The word “culture” implies an ethos that is persistent, well understood and accepted. “That is our culture. That is just what we do.” Developing this level of acceptance and understanding requires a strategic, long-term approach. Your goal is a security culture that feels sustainable because it is accepted as the way things are and the way they should stay. So, here’s how you get there.
Build up a security community from the top down
The plan must incorporate a sense that everyone is in it together, for the better of the organization. Until that mindset is achieved, your security culture will not be sustainable.
We all know that humans are the weakest link when it comes to security breaches. And keeping an organization’s data safe is not just the responsibility of the IT department. Each and every employee must feel that they are part of the security team. The “we’re all in this together” mentality makes everyone feel they have an important role to play in protecting the organization. And this attitude needs to be evident at the highest levels in your organization. After all, anyone from the CEO to a part-time intern can make a costly mistake.
Focus on awareness
People don’t know what they don’t know. And in general, most people want to do the right thing; they just need to know how to do it. For that reason, regular security awareness training programs (with refreshers every 4-6 months) are the answer. Use your creativity and get people engaged by making the training fun. (Not particularly creative yourself? I’ve written posts in the past with links to training games and quizzes; take a look here.) And during training, be sure to use real-life examples of security issues that have gone awry at your organization. These are teachable moments – with known consequences – that can help prevent future catastrophe.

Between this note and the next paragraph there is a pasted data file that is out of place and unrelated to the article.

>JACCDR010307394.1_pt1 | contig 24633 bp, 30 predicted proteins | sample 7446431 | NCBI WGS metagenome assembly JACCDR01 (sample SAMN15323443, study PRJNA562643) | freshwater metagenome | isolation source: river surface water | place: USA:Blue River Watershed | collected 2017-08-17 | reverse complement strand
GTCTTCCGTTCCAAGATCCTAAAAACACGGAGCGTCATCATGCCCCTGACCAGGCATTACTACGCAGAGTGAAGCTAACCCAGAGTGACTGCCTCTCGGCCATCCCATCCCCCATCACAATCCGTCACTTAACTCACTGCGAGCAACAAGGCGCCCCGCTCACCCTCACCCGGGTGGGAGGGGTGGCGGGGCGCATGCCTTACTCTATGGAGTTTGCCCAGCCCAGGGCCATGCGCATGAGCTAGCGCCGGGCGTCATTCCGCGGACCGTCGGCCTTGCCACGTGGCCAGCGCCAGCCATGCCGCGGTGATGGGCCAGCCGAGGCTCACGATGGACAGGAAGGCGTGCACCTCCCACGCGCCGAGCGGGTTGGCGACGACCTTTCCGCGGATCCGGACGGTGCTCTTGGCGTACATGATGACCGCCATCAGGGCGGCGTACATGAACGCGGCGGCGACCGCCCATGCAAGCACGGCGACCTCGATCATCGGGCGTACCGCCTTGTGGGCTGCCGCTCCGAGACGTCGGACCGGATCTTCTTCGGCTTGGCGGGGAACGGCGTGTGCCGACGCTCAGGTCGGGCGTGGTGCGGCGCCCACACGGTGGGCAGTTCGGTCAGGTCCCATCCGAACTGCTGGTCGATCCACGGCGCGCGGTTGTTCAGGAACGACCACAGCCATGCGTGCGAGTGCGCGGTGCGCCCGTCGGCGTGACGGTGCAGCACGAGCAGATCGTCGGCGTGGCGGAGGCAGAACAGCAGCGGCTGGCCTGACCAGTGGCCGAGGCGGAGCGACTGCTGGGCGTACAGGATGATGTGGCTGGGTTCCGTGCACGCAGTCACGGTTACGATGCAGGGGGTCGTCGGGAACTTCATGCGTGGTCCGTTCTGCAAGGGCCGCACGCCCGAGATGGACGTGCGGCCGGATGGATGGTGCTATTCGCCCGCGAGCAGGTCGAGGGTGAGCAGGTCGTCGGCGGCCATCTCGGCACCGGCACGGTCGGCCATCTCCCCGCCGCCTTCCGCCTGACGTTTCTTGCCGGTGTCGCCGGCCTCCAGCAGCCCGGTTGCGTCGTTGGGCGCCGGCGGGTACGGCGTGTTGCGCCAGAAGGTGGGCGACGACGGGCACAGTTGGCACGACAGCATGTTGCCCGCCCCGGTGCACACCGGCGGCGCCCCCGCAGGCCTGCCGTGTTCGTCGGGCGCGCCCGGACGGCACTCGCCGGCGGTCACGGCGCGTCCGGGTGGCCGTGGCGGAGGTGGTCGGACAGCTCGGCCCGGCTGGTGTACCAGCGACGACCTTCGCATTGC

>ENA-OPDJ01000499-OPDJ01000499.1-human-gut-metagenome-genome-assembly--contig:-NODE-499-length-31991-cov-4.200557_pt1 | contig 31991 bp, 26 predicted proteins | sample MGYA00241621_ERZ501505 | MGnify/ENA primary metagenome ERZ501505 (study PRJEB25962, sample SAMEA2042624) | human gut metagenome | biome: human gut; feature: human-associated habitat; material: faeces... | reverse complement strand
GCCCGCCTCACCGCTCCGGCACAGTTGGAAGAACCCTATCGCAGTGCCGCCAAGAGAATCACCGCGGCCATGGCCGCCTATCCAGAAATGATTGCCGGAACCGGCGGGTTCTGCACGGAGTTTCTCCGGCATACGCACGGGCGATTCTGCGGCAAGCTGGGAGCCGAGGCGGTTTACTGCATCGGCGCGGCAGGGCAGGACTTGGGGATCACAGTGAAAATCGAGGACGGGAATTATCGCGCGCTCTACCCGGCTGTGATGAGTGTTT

Reward employees for “good behavior”
It is human nature to enjoy being celebrated and given credit for your work. Look for opportunities to celebrate success. When someone completes a mandatory security awareness program, find a way to reward them. Send “Great job!” message to them and copy their boss or entire department. Or do something more substantial: A small gift certificate or even money (if your organization allows you to do that) can go a long way. Showing appreciation further enhances that feeling of community and that everyone is part of the security solution.
Keep it simple; communicate it well
How well the security team communicates and enforces policies is a huge factor in a security culture. If policies are less complex and more common sense, and are communicated clearly by a supportive security team, you will have a strong security culture. On the other hand, complicated policies communicated poorly and enforced by a team prone more to punishment than education, will leave you with a weak – or even toxic – culture. You team needs to encourage people’s questions and good behavior, instead of appearing bothered by questions, and then waiting to admonish.
Feed it well and it will grow
Even once firmly embedded in your organization, a sustainable security culture requires constant nourishment to continue to flourish. It is not something that can grow in a positive way without help. And it will certainly become weak if neglected. But your investment in its care will provide your organization with security returns forever.